Medicines use in pregnancy
Most medicines used by the mother will cross the placenta and reach the baby. Sometimes this may have beneficial effects for the baby. There are, however, some medicines that can harm a baby’s normal development. How a medicine affects a baby may depend on the stage of pregnancy when the medicine is taken. If you are on regular medication you should discuss these effects with your doctor/health care team before becoming pregnant.
If a new medicine is suggested for you during pregnancy, please ensure the doctor or health care professional treating you is aware of your pregnancy.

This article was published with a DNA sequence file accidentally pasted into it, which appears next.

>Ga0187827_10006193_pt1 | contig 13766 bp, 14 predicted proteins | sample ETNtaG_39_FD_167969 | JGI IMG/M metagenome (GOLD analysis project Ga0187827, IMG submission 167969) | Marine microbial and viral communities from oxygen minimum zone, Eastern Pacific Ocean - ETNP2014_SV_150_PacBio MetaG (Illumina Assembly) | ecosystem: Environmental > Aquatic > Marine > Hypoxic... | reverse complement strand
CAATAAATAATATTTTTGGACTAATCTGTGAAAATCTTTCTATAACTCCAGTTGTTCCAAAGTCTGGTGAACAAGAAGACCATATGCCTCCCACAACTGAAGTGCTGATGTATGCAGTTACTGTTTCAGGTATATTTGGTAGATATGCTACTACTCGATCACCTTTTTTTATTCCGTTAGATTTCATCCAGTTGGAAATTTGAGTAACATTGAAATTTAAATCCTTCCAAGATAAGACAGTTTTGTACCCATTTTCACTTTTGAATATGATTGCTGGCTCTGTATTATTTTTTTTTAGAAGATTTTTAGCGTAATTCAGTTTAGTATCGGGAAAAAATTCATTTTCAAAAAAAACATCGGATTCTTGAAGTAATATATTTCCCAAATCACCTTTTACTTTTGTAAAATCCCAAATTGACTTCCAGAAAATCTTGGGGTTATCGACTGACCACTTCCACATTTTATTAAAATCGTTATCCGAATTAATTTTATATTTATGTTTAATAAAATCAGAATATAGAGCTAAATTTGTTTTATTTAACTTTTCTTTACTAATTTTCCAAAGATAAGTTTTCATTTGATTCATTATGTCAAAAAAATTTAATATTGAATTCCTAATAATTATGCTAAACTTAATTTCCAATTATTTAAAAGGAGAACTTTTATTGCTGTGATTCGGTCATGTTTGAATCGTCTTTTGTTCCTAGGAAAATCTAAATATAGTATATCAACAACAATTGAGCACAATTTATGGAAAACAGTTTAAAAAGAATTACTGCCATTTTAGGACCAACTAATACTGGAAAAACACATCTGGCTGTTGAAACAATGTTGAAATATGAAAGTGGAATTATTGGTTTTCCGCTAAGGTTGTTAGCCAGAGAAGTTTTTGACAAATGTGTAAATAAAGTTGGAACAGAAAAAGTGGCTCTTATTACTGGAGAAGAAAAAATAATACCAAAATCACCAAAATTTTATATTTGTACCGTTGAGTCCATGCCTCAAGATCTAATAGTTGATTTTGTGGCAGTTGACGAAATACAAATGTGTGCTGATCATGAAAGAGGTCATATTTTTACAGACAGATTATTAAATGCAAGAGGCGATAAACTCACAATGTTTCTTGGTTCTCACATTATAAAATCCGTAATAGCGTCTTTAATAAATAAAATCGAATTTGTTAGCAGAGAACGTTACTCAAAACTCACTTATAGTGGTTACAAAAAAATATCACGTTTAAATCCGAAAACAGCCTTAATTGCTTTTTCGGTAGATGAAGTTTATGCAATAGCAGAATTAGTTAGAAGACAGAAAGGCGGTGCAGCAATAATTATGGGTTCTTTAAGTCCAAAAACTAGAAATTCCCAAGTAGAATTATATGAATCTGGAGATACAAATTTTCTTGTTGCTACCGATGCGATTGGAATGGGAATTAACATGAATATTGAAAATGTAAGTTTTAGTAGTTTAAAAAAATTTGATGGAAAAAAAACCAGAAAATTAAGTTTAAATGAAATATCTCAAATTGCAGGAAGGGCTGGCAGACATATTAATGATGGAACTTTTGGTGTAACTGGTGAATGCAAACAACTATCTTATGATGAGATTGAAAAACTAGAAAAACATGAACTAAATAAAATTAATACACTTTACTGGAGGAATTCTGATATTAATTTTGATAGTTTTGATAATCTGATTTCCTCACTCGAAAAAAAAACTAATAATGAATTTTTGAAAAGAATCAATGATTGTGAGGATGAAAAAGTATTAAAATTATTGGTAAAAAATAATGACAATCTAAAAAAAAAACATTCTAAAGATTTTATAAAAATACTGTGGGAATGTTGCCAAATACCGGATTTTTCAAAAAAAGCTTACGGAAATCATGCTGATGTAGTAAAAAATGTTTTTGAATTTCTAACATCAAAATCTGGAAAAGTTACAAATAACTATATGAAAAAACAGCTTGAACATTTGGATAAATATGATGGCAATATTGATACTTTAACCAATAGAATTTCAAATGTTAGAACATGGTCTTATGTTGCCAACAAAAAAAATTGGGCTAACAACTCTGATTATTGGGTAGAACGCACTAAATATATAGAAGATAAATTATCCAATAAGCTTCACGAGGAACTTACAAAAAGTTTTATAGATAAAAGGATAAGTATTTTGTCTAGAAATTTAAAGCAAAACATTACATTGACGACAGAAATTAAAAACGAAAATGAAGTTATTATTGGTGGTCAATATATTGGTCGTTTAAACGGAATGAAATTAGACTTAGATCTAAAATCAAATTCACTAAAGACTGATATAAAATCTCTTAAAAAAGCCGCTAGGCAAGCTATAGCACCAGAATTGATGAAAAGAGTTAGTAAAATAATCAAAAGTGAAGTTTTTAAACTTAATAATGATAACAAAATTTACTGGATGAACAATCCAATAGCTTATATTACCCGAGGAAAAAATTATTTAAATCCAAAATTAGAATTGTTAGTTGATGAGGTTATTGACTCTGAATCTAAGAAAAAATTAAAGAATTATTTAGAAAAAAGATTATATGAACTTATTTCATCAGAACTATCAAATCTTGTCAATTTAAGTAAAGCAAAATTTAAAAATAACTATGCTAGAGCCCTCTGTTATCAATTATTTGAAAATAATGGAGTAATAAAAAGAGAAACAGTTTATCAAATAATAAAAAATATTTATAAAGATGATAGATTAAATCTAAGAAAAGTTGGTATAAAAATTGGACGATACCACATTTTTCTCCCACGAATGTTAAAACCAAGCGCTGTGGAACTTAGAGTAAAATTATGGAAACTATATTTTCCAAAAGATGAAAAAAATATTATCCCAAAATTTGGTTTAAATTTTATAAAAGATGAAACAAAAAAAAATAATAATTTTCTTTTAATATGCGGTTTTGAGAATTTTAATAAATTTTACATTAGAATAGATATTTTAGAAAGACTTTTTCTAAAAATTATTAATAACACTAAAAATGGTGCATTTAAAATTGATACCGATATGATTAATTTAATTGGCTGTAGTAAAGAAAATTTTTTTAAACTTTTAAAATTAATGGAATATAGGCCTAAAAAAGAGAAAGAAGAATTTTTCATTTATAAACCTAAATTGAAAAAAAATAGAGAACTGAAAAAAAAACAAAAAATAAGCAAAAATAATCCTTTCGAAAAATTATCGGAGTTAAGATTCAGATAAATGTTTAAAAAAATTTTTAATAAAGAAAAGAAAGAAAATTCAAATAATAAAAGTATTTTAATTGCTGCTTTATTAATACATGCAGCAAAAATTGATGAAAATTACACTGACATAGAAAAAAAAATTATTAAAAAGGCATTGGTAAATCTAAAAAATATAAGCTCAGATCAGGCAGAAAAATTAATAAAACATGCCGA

When deciding whether or not to use a medicine in pregnancy you need to weigh up how the medicine might improve your and/or your unborn baby’s health against any possible problems that the drug may cause. Our bumps leaflets are written to provide you with a summary of what is known about use of a specific medicine in pregnancy so that you can decide together with your health care provider what is best for you and your baby.
Every pregnancy is unique. The decision to start, stop, continue or change a prescribed medicine before or during pregnancy should be made in consultation with your health care provider. It is very helpful if you can record all your medication taken in pregnancy in your hand held maternity records.